Laura Christian, far right, talks about how her birth daughter Amber Marie Rose was killed on July 29, 2005, in a car crash that investigators determined was linked to a defective ignition switch.
J. Scott Applewhite/AP
The birth mother of Amber Marie Rose, the teen whose 2005 death was the first linked to an ignition switch problem that’s triggered a massive recall of General Motors vehicles, says that through a Facebook group for families of victims, she’s identified at least 29 fatalities due to the defect. GM only acknowledges 13 deaths.
“I found 29 so far myself,” Laura Christian tells All Things Considered. She said she’s determined the additional fatalities using crash data, police reports or eyewitnesses [who reported] the airbags did not deploy.”
GM has announced the recall of 2.6 million vehicles to search for the faulty ignition switches.
Christian was reunited with Amber, her biological daughter, a year before the girl’s fatal accident at age 16.
Amber’s accident was attributed to a faulty ignition switch in her Chevrolet Cobalt, which apparently shut off the engine while the car was in motion – cutting power to the air bags, which didn’t inflate when the car hit a tree in Dentsville, Md.
But alcohol and excessive speed were also cited as factors in the crash, although Christian insists she’s “very confident” that her daughter would have survived if airbags had deployed as designed.
“I spoke to the EMTs shortly after [the accident] and they told me that had the airbags deployed that she would have been injured, but she would have been alive today,” she tells ATC host Robert Siegel.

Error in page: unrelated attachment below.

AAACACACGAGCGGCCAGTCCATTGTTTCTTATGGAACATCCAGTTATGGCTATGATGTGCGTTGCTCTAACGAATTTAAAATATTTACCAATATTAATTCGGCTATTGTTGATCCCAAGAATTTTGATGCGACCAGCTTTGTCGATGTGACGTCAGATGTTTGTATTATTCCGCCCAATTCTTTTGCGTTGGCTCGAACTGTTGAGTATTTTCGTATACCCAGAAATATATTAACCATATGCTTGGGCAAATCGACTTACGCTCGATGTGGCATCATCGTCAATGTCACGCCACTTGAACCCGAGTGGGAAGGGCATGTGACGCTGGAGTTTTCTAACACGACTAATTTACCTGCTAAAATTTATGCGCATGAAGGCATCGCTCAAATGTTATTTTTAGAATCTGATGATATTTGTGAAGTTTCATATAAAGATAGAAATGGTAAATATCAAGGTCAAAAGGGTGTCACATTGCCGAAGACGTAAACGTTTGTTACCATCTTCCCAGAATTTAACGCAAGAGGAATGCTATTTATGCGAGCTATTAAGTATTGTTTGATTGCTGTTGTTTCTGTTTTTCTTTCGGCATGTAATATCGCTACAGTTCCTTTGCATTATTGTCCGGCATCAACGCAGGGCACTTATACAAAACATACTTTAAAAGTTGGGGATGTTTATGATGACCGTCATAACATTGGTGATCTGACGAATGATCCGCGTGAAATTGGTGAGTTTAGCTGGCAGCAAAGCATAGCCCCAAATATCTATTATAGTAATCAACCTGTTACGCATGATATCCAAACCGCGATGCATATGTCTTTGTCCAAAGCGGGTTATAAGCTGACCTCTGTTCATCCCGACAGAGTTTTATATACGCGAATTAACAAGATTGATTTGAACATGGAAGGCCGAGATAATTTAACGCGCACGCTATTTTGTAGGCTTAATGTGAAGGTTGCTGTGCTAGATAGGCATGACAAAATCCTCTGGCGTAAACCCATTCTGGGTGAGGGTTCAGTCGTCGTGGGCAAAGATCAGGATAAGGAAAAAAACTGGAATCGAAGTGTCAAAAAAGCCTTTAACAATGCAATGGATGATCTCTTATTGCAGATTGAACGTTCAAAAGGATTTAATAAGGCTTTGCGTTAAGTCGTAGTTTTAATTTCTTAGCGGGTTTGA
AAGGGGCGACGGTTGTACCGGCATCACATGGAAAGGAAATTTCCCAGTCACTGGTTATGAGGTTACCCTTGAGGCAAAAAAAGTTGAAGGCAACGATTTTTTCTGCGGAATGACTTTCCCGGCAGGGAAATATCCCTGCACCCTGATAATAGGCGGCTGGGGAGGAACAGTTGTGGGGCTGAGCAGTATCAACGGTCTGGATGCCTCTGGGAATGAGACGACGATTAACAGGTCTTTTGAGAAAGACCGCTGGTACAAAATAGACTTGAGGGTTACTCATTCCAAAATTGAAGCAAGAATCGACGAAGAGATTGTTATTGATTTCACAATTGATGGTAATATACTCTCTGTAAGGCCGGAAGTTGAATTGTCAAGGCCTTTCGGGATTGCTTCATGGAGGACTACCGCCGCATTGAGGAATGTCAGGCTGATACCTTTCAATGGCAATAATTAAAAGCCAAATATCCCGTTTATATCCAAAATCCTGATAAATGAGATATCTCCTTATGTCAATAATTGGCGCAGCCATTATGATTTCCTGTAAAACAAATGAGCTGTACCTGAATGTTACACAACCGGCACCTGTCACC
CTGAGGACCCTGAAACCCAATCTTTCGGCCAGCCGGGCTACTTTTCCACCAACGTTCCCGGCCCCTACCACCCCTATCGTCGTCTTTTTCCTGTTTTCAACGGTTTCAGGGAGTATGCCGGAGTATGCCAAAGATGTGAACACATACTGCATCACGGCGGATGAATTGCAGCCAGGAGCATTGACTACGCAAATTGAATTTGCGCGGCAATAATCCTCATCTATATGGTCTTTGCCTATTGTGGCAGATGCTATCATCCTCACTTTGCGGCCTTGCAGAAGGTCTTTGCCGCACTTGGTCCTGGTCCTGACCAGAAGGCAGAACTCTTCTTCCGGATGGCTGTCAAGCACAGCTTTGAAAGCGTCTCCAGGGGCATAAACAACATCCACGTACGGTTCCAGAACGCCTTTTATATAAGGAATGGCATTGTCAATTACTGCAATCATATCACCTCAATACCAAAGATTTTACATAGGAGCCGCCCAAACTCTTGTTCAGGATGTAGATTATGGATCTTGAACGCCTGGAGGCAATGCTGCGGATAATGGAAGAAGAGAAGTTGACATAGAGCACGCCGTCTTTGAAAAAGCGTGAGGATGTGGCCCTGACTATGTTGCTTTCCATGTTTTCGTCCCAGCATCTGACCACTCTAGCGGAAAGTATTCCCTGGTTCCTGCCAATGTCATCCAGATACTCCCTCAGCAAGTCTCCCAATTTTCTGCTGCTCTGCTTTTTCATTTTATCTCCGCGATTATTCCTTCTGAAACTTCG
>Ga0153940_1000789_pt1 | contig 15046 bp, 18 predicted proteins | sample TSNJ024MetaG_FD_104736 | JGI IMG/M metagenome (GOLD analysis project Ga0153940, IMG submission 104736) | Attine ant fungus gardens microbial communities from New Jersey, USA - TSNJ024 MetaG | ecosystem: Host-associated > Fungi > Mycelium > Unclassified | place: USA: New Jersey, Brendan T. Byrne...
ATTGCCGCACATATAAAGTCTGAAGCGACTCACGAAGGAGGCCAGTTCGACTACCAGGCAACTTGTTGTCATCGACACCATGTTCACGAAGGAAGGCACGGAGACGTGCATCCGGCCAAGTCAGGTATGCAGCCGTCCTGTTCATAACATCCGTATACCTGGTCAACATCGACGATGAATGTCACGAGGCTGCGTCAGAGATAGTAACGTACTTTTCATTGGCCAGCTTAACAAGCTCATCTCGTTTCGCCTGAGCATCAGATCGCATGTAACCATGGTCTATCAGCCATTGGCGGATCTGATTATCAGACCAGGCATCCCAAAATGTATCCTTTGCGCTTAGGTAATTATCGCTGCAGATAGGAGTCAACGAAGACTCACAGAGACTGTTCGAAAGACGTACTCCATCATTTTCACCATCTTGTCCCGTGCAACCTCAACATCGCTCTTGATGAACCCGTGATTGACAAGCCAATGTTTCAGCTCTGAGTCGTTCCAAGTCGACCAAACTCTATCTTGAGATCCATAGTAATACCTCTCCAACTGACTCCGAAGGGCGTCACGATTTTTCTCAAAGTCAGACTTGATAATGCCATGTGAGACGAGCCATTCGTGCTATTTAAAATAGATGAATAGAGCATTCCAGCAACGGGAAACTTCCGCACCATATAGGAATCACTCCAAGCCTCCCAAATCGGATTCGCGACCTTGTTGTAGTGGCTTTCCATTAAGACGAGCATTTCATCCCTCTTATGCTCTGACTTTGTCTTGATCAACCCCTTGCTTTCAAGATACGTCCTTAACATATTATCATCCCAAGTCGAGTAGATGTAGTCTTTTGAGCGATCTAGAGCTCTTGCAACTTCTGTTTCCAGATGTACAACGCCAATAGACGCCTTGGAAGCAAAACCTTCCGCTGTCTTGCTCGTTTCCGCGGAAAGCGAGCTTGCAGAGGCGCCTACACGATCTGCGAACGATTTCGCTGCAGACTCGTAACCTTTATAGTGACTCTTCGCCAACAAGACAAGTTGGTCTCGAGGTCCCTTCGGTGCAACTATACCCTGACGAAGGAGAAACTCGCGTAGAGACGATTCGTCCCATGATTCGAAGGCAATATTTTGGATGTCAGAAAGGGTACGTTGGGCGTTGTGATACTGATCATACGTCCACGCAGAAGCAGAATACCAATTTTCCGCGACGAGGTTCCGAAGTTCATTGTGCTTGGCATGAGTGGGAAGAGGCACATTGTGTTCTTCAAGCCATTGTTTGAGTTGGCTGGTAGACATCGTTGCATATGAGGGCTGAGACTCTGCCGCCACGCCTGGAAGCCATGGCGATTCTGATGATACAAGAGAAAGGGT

Christian believes that Congress should increase the maximum of $35 million penalty for delaying the reporting of potentially life-threatening problems.
“That may sound like a lot to us as individuals, but to a corporation like GM, who made over $3 billion last year, that’s nothing. It’s hardly a deterrent,” she says.
She also wants passage of a bill sponsored by Massachusetts Sen. Ed Markey and Connecticut Sen. Richard Blumenthal to require earlier reporting of defects to the National Highway Transportation Safety Administration, or NHTSA.
“It shouldn’t come to a fatality, especially when it’s coming from a car that has a defective part,” Christian says. “GM knew about this defect, they knew about it in 2001, they OK’d it going forward. They should have been required to pass on that information to the NHTSA from day one.”
In testimony on Capitol Hill on Tuesday, GM CEO Mary Barra expressed “sincere apologies to everyone who has been affected by this recall … especially to the families and friends of those who lost their lives or were injured.”
“I cannot tell you why it took years for a safety defect to be announced,” Barra said in her opening testimony before the House Energy and Commerce Committee. “I can tell you that we will find out.”